Tag Archives: patrick rothfuss

Thoraiya Dyer: #Robinpedia 

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Thoraiya Dyer is an Australian writer of speculative fiction and archer. She has won several awards for her short stories and is well regarded by commissioning editors who describe her as an absolute pleasure to work with. She is so well regarded within the speculative fiction community that I was completely surprised, yet delighted to discover that she did not have a Wikipedia entry yet, so it is with extra pleasure that I write this entry.

Thoraiya has published more short stories and novellas than you can poke a stick at and collected four Aurelius awards and three Ditmar awards in the process. In 2017 she released her first full length novel, Crossroads of Canopy book 1 of The Titan’sForest Trilogy, through Pan MacMillan.

And can I just say a big personal thank you to Thoraiya Dyer for turning her hand to long-form epic fantasy. For those fellow readers waiting in the wilderness for Patrick Rothfuss’s third installment of The Kingkiller Chronicles, we now have something to get us through those lonely nights, Crossroads of Canopy by Thoraiya Dyer. I fully expect to see some Kvothe and Unar fan fic soon. It’ll be pretty racey. PRoth, you now have my full permission to take until this trilogy is wrapped up to get part three of yours out. I’m not entirely sure if your publisher or other fans will accept my authority but it’s worth a try…. My own three kids don’t accept it and the oldest one is only five. Sigh.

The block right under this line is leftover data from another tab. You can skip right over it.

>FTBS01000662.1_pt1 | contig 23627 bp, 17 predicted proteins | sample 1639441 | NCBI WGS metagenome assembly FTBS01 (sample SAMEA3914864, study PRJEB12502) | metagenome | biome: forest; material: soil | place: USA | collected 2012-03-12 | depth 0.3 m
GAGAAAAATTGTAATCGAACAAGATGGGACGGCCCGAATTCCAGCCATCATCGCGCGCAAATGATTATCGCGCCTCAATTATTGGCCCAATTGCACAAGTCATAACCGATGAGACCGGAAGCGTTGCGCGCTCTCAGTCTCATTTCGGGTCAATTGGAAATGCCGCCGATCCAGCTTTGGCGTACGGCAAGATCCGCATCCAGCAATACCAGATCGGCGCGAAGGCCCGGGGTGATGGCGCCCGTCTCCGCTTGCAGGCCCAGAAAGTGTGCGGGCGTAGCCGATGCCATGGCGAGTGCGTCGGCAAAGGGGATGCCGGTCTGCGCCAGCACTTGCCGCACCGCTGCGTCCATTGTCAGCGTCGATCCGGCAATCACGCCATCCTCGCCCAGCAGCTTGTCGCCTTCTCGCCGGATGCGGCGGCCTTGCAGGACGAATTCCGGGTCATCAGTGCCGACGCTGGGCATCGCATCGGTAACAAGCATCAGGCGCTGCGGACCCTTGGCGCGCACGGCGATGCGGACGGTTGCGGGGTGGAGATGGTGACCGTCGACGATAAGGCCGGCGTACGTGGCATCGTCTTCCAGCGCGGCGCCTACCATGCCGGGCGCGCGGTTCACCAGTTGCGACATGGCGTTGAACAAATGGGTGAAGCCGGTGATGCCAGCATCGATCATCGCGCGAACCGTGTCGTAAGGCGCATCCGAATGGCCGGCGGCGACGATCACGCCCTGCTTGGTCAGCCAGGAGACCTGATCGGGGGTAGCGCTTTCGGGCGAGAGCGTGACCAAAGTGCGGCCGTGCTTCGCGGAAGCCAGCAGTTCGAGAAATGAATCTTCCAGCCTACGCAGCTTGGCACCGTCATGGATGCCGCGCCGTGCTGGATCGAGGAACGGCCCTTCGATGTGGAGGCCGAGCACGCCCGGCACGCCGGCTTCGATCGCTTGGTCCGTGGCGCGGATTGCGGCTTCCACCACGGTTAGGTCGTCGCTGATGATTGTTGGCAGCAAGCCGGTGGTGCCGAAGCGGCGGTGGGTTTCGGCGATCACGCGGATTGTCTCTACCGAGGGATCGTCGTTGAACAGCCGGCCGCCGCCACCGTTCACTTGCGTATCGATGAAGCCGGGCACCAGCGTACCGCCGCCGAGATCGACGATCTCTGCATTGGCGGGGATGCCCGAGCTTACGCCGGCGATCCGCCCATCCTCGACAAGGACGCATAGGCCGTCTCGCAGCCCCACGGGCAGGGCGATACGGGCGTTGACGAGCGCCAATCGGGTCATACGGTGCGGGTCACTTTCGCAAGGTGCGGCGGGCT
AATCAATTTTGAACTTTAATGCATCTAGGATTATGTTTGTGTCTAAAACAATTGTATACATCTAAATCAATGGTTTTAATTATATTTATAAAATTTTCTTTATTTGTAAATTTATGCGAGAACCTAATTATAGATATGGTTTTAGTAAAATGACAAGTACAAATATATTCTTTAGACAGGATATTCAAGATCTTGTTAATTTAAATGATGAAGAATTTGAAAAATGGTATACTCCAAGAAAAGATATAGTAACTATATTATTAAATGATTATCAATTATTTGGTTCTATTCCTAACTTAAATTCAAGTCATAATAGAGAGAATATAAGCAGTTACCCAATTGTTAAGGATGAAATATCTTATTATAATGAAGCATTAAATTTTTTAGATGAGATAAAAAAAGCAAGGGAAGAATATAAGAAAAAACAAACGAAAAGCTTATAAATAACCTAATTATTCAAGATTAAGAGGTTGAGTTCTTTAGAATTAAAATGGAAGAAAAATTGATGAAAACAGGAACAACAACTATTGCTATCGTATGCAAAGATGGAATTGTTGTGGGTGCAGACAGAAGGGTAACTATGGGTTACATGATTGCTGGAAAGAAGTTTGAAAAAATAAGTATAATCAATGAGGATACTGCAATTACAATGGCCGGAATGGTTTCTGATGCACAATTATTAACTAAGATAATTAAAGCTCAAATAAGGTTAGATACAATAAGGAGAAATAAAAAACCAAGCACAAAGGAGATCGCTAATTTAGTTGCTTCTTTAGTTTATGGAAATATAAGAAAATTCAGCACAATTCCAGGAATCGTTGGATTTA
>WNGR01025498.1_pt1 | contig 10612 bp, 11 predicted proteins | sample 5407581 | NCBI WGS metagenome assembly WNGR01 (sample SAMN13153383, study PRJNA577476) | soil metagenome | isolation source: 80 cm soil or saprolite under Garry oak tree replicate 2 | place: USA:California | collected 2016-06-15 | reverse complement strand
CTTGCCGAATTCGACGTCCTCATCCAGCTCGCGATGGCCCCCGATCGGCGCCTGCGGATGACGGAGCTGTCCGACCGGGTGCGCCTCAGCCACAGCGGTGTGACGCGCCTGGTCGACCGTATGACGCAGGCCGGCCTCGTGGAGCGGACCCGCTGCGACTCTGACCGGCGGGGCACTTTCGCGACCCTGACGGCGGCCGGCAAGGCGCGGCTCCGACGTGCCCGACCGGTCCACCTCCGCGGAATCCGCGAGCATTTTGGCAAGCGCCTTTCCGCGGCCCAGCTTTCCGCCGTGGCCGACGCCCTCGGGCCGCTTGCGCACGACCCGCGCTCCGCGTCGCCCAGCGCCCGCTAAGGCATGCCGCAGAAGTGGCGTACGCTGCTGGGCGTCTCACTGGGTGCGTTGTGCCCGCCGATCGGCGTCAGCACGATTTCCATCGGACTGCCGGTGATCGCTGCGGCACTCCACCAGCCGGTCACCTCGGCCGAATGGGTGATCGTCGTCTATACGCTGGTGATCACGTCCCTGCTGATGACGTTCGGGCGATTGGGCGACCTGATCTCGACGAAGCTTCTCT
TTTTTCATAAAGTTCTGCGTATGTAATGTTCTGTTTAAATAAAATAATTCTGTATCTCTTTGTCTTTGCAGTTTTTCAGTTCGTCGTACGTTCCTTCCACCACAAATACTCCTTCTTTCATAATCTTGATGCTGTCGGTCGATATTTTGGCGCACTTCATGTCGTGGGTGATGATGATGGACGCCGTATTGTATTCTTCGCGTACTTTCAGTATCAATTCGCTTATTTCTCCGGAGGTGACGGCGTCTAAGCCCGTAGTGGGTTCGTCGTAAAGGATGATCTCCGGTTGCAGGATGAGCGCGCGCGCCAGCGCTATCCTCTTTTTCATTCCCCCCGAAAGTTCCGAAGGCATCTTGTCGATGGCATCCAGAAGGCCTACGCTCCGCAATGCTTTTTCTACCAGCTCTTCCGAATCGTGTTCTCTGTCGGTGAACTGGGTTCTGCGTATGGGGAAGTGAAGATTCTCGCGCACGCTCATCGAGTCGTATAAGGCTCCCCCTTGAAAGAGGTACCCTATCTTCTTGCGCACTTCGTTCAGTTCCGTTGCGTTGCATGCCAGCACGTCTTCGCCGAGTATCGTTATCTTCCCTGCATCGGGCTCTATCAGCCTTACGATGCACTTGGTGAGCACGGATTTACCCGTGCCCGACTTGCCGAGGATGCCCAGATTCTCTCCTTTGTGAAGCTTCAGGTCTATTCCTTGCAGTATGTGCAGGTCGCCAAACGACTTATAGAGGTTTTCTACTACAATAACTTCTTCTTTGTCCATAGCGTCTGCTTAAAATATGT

Getting back to Thoraiya Dyer and #robinpedia, Book 1 of The Titan’s Forest Trilogy is phenomenal. It has the scope of Feist with the deft touch of Marillier. It truly is a master work, one we’ve been lacking for so long. I was like a kid again whilst reading Crossroads, with that same level of curiosity and excitement. And the characters from different areas actually genuinely look different. They’re not all just super sexy humans. I honestly didn’t even realise how much I’d missed truly great epic fantasy until I read this.

When she’s not writing Thoraiya is shooting things with an arrow. She loves the standing stillness and focus of target archery as it helps clear her mind. Fellow writers looking for a new approach to mindfulness might do well to try archery out. It has certainly worked wonders for Thoraiya who has an absolutely prolific output.

Find Thoraiya Dyer’s website here.

Find Thoraiya Dyer on Twitter here.

If you have any information you would like added to this entry please leave it in the comment section.

Learn more about Robinpedia here.

P.S. Yes, I’m already fully aware that I am dyslexic.

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Book Review: “The Name of the Wind” by Patrick Rothfuss

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I will do my best to avoid spoilers. I will try to avoid referring to anything too specifically past the first three pages, although of course there will be general reference past this point, for there must be in order to review the whole novel.

Patrick Rothfuss managed to recapture my love of fantasy in his stunning debut, “The Name of The Wind.” At its heart it is a coming of age story, but of course it isn’t the coming of age story of an ordinary boy but that of a very talented one. This boy, Kvothe, is so talented that in fact, some people may criticize this as being unrealistic. Rothfuss, however, skilfully manoeuvres his was past this issue through his use of an unreliable narrator. Part of this story is set in the present time (present for the land they’re in) whereas the rest is Kvothe reluctantly telling the story of his childhood. The reader comes to love this unreliable story teller, full of belief in himself and utterly beset by tragedy, In fact it is the very tragic childhood that he has endured that makes us believe in him even more. Arrogant, troublesome but utterly honourable and loveable. The kind of hero that you can invest your heart in.

For lovers of adventure and epic fantasy this is a must read. It delves with the storyline of one character but through the flashing back and forth in time and the switch from third to first person narrative it really gives a fuller sense like that of Raymond E Feist who deals with a cast of thousand.